When a second near-tragedy threatened to take his life three years ago, after he was run over by a speedboat off St Lucia and suffered severe head injuries, his family gathered around once again to see Mr Gobat — nicknamed Simba the Lion as a teenager for his strength and wisdom — pull through.

“I’ve rehearsed his death in my mind so many times, but not like this,” Mrs Gobat wept yesterday, four days after her son was ambushed and murdered on the island’s scenic Cap Estate. He was 38.

“It seems so cruel, so cruel. I don’t know why God had to go to him three times to do it,” she said.

A gentle breeze tickles the bougainvillea bushes dotted around the Cap Maison hotel, which Mr and Mrs Gobat opened in 2008 with Ollie and his brothers Rufus, 44, and Adam, 41, as co-owners. A fountain gushes in the courtyard. Guests drift around the clifftop terrace sipping from glasses of fruit punch, or stretch on the sandy beach below.

The serenity contrasts with the ugly brutality of Mr Gobat’s death. His body was discovered after local people reported seeing smoke and his burning Range Rover was found on an unpaved track. His badly burnt corpse was on the front passenger seat.

Speculation over a motive for the killing has run wild. Residents wonder about possible business feuds, personal vendettas, disputes over land, property or debts. There is talk that he was shot in the head, that he was the victim of an internationally organised hit.

None of it, say the Gobats, makes sense.

“Ollie had friends from the beach vendor to the prime minister,” said Rufus, who has spent hours talking to detectives. “He was a gentleman, he was polite, he was kind, respectful, a very honest business person, ethical, strong morals. It’s very difficult to find anyone who has a bad word to say about Ollie.”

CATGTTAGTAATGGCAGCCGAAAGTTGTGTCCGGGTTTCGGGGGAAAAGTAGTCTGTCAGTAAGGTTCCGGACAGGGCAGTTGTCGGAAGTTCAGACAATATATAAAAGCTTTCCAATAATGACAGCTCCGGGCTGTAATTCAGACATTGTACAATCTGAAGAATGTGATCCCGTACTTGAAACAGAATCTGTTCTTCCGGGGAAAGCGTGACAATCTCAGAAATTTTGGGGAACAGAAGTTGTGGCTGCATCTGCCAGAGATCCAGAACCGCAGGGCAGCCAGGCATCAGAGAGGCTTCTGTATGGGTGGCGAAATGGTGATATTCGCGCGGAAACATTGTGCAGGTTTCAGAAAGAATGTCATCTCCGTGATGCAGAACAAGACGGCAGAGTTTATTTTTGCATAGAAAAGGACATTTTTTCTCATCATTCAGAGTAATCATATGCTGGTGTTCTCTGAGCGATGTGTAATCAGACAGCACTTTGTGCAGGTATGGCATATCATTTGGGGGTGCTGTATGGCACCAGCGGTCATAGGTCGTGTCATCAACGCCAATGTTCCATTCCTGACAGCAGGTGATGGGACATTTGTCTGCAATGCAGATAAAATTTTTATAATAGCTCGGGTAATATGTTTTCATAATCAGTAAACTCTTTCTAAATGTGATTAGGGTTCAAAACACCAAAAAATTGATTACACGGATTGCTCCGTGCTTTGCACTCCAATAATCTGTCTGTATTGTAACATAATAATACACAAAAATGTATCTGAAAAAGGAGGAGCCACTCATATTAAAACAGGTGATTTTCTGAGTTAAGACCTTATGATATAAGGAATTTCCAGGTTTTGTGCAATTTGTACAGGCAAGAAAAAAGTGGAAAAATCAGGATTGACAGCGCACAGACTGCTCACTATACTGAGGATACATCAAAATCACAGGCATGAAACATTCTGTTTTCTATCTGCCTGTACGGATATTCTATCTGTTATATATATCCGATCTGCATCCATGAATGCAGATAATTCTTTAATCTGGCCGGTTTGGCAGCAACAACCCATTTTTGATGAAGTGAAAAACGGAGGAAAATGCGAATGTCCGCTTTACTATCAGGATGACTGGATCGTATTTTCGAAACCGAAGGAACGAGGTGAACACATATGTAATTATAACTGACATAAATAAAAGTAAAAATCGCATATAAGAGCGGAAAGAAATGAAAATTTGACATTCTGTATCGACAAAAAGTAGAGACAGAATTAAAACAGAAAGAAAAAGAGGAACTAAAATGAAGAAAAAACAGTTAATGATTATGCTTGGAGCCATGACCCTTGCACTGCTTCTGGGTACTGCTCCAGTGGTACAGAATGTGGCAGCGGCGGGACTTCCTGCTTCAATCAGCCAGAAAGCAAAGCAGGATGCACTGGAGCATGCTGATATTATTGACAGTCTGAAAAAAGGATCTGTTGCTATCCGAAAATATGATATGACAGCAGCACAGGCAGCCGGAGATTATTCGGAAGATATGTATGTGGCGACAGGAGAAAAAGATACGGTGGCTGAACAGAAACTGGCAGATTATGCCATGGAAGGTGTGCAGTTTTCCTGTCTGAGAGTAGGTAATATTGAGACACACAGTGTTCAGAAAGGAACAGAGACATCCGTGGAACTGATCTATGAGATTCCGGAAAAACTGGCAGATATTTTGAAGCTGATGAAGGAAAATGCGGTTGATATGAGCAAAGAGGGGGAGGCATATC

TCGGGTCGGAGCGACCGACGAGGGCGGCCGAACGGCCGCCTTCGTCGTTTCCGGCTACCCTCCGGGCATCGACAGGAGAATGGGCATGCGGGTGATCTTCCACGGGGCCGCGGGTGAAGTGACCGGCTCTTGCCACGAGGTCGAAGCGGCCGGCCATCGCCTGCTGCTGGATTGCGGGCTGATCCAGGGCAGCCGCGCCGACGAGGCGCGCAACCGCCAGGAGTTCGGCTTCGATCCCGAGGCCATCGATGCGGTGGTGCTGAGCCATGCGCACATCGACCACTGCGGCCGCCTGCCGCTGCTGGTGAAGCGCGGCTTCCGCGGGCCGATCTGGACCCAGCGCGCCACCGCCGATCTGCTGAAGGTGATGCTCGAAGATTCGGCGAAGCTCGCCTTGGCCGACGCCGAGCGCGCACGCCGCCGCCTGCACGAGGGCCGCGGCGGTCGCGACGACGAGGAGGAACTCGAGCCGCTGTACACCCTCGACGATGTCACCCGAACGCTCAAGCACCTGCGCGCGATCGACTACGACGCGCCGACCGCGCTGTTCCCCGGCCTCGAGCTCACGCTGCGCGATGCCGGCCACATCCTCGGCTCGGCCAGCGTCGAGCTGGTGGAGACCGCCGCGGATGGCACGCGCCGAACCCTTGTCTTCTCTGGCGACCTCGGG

The family is well thought-of in St Lucia for the tens of millions of dollars of investment and tourism they have brought to the island in the 42 years since they first came.

On Tuesday Kenny Anthony, the prime minister of St Lucia, met the family at his official residence, offering condolences.

The last that was heard of Mr Gobat was when he texted his girlfriend at 6.30pm last Friday after a game of golf, to say that he would see her at home later. He never showed up.

His parents, at their home in Esher, Surrey, learnt in a Skype call with Rufus on Saturday that a corpse had been found in his burnt-out car.

“At first I thought maybe it wasn’t his car, maybe he’d escaped and gone into the bushes and the body wasn’t him. I wondered if perhaps people should go out there shouting ‘Ollie, Ollie, Ollie’ to find him,” his mother recalled.

Theo, her husband, sobbed as he recalled how the family celebrated his 75th birthday in February with a trip to the Galapagos Islands, and his last meeting with Ollie in St Lucia this month. “We’re a very close family and we’ll get through this,” he said. “This hasn’t shaken our faith in St Lucia.”

Rufus has told his two daughters, Gracie, seven, and Freya, six, that their Uncle Ollie died in a car crash, because the truth is too awful.

On Saturday the family expects about 500 people at a celebration of his life. Gracie has penned a eulogy, which she will stand up and read to the crowd, recalling him in his trademark pork pie hat, and of him throwing her in the air and catching her in the swimming pool.

“We were looking at the birds outside this morning and Gracie wondered if one of them was Ollie,” Mrs Gobat said. “She said hummingbirds are spirits coming back to be with us again.”